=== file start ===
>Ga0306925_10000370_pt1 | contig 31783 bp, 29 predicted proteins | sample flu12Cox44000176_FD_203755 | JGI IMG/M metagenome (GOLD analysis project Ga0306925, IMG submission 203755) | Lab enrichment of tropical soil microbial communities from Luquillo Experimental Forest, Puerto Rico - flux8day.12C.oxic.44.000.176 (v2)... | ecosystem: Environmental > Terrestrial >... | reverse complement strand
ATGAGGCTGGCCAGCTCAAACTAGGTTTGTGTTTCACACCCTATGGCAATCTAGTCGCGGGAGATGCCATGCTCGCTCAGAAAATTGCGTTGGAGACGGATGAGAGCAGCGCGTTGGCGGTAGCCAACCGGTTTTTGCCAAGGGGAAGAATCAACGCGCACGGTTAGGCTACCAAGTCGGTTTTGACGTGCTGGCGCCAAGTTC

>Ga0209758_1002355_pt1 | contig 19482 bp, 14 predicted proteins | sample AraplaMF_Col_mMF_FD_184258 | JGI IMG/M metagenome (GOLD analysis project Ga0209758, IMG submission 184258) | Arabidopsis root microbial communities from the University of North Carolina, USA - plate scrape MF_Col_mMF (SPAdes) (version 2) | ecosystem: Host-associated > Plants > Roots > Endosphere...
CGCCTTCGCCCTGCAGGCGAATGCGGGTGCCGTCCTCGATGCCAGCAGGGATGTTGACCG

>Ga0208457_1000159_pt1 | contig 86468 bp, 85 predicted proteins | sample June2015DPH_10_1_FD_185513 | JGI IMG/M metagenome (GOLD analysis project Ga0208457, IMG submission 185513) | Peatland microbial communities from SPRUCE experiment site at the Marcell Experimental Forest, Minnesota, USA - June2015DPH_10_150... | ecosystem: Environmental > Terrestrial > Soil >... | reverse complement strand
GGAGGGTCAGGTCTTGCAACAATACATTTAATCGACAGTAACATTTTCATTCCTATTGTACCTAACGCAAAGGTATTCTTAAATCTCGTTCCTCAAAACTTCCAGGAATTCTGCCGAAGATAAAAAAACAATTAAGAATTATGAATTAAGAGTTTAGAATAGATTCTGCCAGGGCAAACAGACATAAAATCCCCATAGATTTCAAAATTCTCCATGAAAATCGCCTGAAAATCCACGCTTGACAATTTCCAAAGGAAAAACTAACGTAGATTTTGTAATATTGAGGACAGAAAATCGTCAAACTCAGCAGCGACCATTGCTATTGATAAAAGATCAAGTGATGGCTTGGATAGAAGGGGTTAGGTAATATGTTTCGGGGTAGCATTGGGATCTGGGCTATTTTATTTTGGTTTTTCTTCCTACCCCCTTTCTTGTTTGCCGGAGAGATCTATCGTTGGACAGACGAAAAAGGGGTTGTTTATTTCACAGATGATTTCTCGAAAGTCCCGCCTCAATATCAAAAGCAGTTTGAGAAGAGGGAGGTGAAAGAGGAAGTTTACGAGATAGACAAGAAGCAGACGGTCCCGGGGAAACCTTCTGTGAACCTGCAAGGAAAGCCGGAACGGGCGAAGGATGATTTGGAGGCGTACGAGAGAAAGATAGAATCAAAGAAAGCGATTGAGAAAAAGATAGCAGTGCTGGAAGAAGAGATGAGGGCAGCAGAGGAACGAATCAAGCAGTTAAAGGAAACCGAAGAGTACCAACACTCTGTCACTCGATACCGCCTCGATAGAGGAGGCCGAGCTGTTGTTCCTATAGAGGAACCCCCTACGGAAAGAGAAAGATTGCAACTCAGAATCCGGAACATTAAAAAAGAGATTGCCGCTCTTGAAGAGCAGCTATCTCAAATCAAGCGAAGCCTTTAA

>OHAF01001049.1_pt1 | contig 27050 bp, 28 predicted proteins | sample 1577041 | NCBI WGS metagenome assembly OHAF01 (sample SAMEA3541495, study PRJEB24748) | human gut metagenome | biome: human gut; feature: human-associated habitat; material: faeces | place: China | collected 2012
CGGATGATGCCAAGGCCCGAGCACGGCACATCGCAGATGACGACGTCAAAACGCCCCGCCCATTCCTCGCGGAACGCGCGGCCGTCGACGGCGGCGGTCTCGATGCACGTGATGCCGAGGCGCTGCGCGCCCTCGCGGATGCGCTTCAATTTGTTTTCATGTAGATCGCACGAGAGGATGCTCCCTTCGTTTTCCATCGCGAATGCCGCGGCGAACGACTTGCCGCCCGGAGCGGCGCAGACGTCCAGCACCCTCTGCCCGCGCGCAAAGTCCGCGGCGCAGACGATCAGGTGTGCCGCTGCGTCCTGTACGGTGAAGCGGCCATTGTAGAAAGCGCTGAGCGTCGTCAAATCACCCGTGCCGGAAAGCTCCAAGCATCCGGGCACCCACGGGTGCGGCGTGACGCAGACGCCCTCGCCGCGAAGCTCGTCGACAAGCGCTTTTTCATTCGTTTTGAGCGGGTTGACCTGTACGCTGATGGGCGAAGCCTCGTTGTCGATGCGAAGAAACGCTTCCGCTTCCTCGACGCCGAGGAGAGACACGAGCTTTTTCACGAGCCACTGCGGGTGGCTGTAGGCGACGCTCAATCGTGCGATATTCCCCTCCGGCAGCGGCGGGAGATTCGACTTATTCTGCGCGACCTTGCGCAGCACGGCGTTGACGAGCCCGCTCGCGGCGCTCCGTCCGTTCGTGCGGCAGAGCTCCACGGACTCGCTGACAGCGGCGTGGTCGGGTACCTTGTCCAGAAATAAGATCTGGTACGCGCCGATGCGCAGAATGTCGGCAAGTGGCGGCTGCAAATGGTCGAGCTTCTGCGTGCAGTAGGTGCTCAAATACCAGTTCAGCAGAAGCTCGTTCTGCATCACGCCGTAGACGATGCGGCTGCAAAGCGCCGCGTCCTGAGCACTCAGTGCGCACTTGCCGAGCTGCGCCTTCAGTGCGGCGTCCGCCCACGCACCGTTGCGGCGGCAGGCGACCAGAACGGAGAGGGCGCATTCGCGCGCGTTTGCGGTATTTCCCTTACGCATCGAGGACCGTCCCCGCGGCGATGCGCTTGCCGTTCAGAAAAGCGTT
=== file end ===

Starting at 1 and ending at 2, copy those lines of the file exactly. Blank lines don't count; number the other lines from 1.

>Ga0306925_10000370_pt1 | contig 31783 bp, 29 predicted proteins | sample flu12Cox44000176_FD_203755 | JGI IMG/M metagenome (GOLD analysis project Ga0306925, IMG submission 203755) | Lab enrichment of tropical soil microbial communities from Luquillo Experimental Forest, Puerto Rico - flux8day.12C.oxic.44.000.176 (v2)... | ecosystem: Environmental > Terrestrial >... | reverse complement strand
ATGAGGCTGGCCAGCTCAAACTAGGTTTGTGTTTCACACCCTATGGCAATCTAGTCGCGGGAGATGCCATGCTCGCTCAGAAAATTGCGTTGGAGACGGATGAGAGCAGCGCGTTGGCGGTAGCCAACCGGTTTTTGCCAAGGGGAAGAATCAACGCGCACGGTTAGGCTACCAAGTCGGTTTTGACGTGCTGGCGCCAAGTTC